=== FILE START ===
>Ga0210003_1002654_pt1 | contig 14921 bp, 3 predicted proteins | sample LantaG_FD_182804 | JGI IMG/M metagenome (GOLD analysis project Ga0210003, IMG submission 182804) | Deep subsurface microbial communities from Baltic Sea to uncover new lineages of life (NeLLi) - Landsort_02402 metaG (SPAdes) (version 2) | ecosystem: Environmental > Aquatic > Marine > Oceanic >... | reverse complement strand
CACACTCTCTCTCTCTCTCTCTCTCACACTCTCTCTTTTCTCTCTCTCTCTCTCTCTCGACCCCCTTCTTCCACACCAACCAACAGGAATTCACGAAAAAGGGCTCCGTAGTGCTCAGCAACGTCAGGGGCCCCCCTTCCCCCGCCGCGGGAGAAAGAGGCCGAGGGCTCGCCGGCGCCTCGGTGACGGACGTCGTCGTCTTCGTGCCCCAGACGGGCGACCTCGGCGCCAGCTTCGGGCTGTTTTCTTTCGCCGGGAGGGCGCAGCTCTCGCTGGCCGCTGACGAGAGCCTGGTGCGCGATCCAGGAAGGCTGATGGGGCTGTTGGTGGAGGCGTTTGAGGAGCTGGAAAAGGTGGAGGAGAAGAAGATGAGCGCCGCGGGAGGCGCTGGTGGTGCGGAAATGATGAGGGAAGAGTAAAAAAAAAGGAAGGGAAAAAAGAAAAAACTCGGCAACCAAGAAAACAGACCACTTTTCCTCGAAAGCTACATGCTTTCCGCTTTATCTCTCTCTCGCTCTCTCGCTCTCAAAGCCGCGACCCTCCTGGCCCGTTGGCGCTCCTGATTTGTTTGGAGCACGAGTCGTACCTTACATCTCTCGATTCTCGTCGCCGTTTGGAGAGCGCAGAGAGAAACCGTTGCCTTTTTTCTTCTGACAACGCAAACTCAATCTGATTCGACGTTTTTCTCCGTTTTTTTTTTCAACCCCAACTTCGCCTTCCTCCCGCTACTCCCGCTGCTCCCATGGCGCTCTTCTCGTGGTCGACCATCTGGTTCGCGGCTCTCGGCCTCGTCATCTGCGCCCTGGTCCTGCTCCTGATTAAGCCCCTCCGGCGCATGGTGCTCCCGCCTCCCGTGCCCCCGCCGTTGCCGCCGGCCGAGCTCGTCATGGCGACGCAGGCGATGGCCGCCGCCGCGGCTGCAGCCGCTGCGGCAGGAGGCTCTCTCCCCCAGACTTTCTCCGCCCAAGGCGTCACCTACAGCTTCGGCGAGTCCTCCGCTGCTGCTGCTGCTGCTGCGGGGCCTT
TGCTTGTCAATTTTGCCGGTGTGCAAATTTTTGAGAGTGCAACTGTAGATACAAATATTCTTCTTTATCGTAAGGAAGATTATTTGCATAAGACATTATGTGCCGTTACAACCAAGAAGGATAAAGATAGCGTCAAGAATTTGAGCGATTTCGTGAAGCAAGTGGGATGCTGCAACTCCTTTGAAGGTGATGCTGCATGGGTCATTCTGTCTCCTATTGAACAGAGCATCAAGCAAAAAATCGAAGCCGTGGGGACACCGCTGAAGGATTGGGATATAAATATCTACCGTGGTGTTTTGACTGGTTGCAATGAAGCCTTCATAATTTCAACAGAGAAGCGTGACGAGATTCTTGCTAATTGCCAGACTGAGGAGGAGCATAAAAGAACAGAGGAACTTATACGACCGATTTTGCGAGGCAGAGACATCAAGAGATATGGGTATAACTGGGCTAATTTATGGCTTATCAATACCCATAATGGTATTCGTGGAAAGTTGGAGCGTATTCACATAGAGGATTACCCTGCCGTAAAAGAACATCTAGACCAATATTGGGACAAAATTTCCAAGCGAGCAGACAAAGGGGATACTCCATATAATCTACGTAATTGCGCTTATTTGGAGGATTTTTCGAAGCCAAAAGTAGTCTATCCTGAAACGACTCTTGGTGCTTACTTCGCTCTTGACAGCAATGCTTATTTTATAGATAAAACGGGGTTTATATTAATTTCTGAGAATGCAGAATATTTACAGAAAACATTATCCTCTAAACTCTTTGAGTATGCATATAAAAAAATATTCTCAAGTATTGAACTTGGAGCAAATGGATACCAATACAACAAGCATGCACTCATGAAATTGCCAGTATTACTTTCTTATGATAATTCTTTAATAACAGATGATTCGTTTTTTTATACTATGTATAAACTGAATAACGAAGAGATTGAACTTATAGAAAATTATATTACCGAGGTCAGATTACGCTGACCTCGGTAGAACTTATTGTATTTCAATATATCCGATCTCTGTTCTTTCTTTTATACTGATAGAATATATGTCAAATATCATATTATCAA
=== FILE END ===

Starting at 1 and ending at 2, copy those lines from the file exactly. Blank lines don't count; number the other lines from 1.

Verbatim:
>Ga0210003_1002654_pt1 | contig 14921 bp, 3 predicted proteins | sample LantaG_FD_182804 | JGI IMG/M metagenome (GOLD analysis project Ga0210003, IMG submission 182804) | Deep subsurface microbial communities from Baltic Sea to uncover new lineages of life (NeLLi) - Landsort_02402 metaG (SPAdes) (version 2) | ecosystem: Environmental > Aquatic > Marine > Oceanic >... | reverse complement strand
CACACTCTCTCTCTCTCTCTCTCTCACACTCTCTCTTTTCTCTCTCTCTCTCTCTCTCGACCCCCTTCTTCCACACCAACCAACAGGAATTCACGAAAAAGGGCTCCGTAGTGCTCAGCAACGTCAGGGGCCCCCCTTCCCCCGCCGCGGGAGAAAGAGGCCGAGGGCTCGCCGGCGCCTCGGTGACGGACGTCGTCGTCTTCGTGCCCCAGACGGGCGACCTCGGCGCCAGCTTCGGGCTGTTTTCTTTCGCCGGGAGGGCGCAGCTCTCGCTGGCCGCTGACGAGAGCCTGGTGCGCGATCCAGGAAGGCTGATGGGGCTGTTGGTGGAGGCGTTTGAGGAGCTGGAAAAGGTGGAGGAGAAGAAGATGAGCGCCGCGGGAGGCGCTGGTGGTGCGGAAATGATGAGGGAAGAGTAAAAAAAAAGGAAGGGAAAAAAGAAAAAACTCGGCAACCAAGAAAACAGACCACTTTTCCTCGAAAGCTACATGCTTTCCGCTTTATCTCTCTCTCGCTCTCTCGCTCTCAAAGCCGCGACCCTCCTGGCCCGTTGGCGCTCCTGATTTGTTTGGAGCACGAGTCGTACCTTACATCTCTCGATTCTCGTCGCCGTTTGGAGAGCGCAGAGAGAAACCGTTGCCTTTTTTCTTCTGACAACGCAAACTCAATCTGATTCGACGTTTTTCTCCGTTTTTTTTTTCAACCCCAACTTCGCCTTCCTCCCGCTACTCCCGCTGCTCCCATGGCGCTCTTCTCGTGGTCGACCATCTGGTTCGCGGCTCTCGGCCTCGTCATCTGCGCCCTGGTCCTGCTCCTGATTAAGCCCCTCCGGCGCATGGTGCTCCCGCCTCCCGTGCCCCCGCCGTTGCCGCCGGCCGAGCTCGTCATGGCGACGCAGGCGATGGCCGCCGCCGCGGCTGCAGCCGCTGCGGCAGGAGGCTCTCTCCCCCAGACTTTCTCCGCCCAAGGCGTCACCTACAGCTTCGGCGAGTCCTCCGCTGCTGCTGCTGCTGCTGCGGGGCCTT